If you decide to make your own heart here’s a tip!

Beginning the heart is the hardest part.  You must cast on 6 stitches and join in the round and immediately increase stitches.  Over the years many have cursed my name trying to accomplish this.  Over these same years I have learned some tricks to make lighter work of this tricky maneuver. This is how I do it.heart tutorial 1

1. Cast on your 6 stitches onto a double pointed needle




2. The next instruction is to increase the stitches with a (Kf&b, K1) repeated, but first you must join the round to start knitting in a circle. Instead of dividing the stitches onto the double pointed needles try joining the round like you would if you were making an I-cord. First move the stitches down to the other point on your double pointed needle.  Let the yarn drape over the back of your work as you insert your needle into the first stitch closest to the tip (the first stitch you cast on). Work your Kf&b into that first stitch making sure you give some tension to the stitch to close the circle.  Continue working the stitches on the needle making your increases as you go. heart tutorial 3

3. You will now have 9 stitches on your double pointed needle




heart tutorial 44. Reorganize your stitches on the double pointed needles, 3 stitches on each needle and join in a round.
If 9 stitches still seems too puny to start using all  your double pointed needles on, then use the I-cord technique to do your next row. This will increase your stitches to 12.  Now get out the rest of the needles and put 4 stitches on each.

Apply this I-cord technique to anything that requires you to cast on only a few stitches and then knit in rounds, like the Knit Cafe’s Tedster pattern or the Wee Owlie too.

Happy Groundhog Day, 2 out of 3 groundhogs say spring is coming early!
Craftily yours


With the Crochet Blanket Class close at hand (it starts on July 22) I thought I would share my version of the blanket.
I was inspired by Maurie Todd’s beautiful creation below.  In fact I outright copied her.  Noro Sock yarn for the middles: that ever-changing yarn that gives you all the colours in the rainbow in just one ball, and a solid coloured sock yarn for the outside.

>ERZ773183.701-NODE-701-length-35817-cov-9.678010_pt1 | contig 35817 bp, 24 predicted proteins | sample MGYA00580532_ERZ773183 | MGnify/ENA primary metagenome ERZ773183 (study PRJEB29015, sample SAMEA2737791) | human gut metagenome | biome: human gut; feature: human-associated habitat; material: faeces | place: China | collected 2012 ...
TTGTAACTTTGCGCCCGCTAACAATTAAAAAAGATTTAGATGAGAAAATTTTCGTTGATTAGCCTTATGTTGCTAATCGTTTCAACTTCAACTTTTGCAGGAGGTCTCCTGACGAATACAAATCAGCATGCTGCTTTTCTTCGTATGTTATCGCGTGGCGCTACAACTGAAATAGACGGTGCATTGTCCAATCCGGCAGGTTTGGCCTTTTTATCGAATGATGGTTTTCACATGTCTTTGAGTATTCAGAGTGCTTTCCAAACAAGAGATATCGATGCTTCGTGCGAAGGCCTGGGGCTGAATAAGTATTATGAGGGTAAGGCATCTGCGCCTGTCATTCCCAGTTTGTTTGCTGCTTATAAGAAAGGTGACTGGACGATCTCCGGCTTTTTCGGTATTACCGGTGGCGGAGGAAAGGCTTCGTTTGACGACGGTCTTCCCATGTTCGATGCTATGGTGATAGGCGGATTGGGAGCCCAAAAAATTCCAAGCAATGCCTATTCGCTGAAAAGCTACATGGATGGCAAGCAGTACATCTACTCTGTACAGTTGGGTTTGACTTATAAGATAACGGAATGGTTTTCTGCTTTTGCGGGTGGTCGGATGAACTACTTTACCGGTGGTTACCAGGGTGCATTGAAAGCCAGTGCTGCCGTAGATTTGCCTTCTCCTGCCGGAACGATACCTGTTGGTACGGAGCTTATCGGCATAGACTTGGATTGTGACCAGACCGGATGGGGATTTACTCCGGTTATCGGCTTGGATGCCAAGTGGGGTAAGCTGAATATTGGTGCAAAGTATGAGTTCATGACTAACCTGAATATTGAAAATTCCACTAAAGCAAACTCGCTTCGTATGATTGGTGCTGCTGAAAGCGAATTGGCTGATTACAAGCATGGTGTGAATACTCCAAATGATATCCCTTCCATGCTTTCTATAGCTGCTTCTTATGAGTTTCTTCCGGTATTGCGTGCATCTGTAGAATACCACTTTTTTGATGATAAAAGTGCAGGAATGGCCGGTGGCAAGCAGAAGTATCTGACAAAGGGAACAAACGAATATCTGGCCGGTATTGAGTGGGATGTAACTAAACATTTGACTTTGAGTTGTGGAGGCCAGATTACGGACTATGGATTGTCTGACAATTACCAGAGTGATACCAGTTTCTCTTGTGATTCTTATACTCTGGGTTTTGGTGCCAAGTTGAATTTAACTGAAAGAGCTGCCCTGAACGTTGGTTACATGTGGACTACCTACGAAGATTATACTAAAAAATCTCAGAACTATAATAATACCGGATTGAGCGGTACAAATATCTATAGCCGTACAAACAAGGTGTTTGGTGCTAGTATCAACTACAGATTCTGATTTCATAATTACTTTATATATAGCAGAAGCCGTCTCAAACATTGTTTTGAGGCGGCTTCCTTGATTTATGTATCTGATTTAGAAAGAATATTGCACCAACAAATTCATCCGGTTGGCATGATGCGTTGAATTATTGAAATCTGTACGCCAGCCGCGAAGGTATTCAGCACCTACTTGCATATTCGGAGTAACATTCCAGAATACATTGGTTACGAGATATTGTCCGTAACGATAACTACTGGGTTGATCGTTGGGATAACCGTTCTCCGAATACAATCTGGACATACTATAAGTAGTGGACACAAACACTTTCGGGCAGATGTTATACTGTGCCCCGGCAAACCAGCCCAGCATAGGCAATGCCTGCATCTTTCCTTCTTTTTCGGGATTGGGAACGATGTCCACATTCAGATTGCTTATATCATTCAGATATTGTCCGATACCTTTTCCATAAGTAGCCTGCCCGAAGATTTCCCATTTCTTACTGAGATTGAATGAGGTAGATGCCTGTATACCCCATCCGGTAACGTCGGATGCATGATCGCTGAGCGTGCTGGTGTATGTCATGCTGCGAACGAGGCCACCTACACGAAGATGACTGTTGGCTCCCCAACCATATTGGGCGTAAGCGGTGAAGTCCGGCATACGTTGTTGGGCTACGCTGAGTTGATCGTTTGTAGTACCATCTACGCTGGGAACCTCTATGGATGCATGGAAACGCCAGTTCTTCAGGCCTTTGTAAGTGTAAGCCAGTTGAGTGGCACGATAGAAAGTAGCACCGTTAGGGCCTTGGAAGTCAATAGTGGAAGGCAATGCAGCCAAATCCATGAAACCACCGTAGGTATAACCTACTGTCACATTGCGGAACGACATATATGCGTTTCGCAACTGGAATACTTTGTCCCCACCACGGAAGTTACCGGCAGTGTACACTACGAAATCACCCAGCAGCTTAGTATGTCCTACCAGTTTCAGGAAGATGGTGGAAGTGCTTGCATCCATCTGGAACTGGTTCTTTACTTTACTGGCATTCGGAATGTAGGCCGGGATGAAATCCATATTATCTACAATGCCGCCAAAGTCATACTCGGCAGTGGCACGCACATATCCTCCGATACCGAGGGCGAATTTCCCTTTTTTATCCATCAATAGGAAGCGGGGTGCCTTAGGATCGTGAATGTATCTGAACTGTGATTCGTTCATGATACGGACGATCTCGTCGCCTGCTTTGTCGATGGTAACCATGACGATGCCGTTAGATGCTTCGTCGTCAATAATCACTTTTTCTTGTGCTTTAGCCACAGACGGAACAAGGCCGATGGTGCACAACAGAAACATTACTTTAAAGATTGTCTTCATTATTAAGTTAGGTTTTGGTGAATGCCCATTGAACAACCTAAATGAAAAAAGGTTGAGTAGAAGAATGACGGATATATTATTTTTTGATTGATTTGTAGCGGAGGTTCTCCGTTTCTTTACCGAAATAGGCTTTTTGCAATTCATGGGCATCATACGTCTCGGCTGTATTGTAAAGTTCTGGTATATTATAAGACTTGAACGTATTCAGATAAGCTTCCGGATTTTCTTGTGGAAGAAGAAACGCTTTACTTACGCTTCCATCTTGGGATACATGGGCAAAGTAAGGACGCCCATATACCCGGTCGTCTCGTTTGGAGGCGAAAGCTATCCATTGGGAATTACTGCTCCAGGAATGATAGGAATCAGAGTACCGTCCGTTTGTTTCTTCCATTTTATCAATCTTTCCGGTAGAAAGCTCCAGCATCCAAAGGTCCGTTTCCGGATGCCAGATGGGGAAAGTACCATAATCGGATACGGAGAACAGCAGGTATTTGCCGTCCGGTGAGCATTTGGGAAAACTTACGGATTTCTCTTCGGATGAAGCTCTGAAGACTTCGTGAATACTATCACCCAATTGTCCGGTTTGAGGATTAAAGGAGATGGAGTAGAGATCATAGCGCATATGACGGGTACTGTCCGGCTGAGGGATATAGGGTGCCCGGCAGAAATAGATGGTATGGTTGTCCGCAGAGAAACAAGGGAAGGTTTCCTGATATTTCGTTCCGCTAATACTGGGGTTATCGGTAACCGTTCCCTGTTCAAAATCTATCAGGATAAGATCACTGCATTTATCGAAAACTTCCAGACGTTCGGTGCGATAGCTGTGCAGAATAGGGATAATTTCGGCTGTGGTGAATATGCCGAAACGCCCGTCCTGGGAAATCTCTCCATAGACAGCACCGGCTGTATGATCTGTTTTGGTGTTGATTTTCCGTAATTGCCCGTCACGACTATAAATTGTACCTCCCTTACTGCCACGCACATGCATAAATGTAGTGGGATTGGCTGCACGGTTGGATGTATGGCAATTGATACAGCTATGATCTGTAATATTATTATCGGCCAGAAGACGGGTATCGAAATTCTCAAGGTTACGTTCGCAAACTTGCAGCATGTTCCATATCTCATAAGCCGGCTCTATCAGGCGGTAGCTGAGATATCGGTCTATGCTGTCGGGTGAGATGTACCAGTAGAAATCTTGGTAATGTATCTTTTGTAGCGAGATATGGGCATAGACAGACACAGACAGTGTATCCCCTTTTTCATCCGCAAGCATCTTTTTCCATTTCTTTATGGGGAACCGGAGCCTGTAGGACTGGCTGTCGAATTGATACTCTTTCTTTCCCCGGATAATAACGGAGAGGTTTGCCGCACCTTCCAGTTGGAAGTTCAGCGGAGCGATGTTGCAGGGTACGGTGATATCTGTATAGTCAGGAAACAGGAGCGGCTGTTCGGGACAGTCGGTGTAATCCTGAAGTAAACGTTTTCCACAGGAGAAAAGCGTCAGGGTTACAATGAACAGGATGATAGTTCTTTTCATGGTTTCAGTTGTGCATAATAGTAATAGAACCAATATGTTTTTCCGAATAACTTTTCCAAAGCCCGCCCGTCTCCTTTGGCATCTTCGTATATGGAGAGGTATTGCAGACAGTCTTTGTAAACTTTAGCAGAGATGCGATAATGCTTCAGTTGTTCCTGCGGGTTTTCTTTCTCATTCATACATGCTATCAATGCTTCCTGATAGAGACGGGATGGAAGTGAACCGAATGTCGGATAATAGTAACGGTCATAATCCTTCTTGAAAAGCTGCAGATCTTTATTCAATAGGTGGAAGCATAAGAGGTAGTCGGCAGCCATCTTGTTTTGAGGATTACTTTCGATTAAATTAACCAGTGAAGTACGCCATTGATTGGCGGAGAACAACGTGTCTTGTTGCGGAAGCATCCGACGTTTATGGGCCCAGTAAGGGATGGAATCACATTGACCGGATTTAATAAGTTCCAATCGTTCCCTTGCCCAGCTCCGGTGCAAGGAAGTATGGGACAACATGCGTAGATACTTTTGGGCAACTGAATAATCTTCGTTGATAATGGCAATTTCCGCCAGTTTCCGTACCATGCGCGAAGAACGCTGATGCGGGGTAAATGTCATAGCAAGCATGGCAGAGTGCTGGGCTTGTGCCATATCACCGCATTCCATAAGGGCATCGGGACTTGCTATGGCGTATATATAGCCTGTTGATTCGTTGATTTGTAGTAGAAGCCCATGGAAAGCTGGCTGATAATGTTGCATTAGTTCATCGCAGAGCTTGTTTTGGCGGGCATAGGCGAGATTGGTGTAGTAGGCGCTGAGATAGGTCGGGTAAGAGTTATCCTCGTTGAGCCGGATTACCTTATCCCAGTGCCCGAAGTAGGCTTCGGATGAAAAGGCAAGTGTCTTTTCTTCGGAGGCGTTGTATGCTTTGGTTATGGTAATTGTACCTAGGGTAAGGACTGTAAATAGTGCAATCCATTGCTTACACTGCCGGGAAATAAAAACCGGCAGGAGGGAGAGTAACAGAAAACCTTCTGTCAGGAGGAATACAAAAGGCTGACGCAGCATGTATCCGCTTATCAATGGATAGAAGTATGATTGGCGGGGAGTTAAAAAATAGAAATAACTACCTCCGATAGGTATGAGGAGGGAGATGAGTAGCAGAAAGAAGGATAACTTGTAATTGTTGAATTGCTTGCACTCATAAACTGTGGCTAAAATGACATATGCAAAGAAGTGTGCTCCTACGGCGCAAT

But since the recipient of this blanket was still in diapers, I  picked some peppy colours.  Lorna’s Laces Firefly for the background.
I found making this blanket addictive, especially the happy little middles that I stacked up and admired. Then I unstacked them and ordered them, reordered them, puzzled and plotted, and restacked them.  Then I made more.  Attaching them all together was not so bad either.  They were crocheted together with NO SEW SEAMS! Something you will learn in class.

When it was all done – I was not!

The finished blanket had wavy edges thanks to the hexagons and all their angles. Those of you who have made the blanket will know what I mean.  To remedy this I made “half hexagons” and added them along the edges that needed them (2 of the 4). Necessity being the mother of invention – I taught myself how.  Others have gone before me and done the same but they were not around.

This is what I did…

Continue reading

the perfect blendship!

This weekend is the Friendship Bracelet Workshop

Embroidery floss is the traditional medium of the friendship bracelet!
I think we might get experimental with mini skeins too!

I look forward to this upcoming crafternoon.  Here are the details:

Friendship Bracelet Workshop
Sunday May 27, 1-3:30
$30, materials not included
children of all ages are welcome
call to register 416 533 5648
more on friendship bracelets here

All morning I’ve been “down the rabbit hole”.  This is how I describe the phenomena of being swept away from web link to link, with no visible end.  Eventually you take pause and wonder how you arrived at where you landed.  This time spent in the hole I have no regrets about.  I learned so much.
I think it started here ↓These instructions on how to make a garter stitch tab at the beginning of your shawl project may not interest everyone, but I urge you all to check out Tricksy. This site is replete with interesting things like this↓
It was just the other day, I was admiring the well-marked  paper pattern I was working from.  Decorated with chicken scratches, check marks, and circles, it was full of the history of my knitting adventures.  I wondered to myself how folks with iPads managed to follow a pattern, unable to draw pictures and make notes where necessary.  I mumbled to myself “I bet there’s an app for that”, and of course there is.  A PDF reader in fact.  Read about it here
I will never get the hours back I spent playing with this Chart Maker, but I don’t care!

I also found, in no particular order:

this very useful head/hat size chart

a tutorial on how to weave in ends which includes weaving into ribbing stitch!

a how-to decode decreases: how to make them, how they look, and when to use them.

There was more
but I think that is quite enough for today!
Apologies if you get trapped in the rabbit hole.

Craftily yours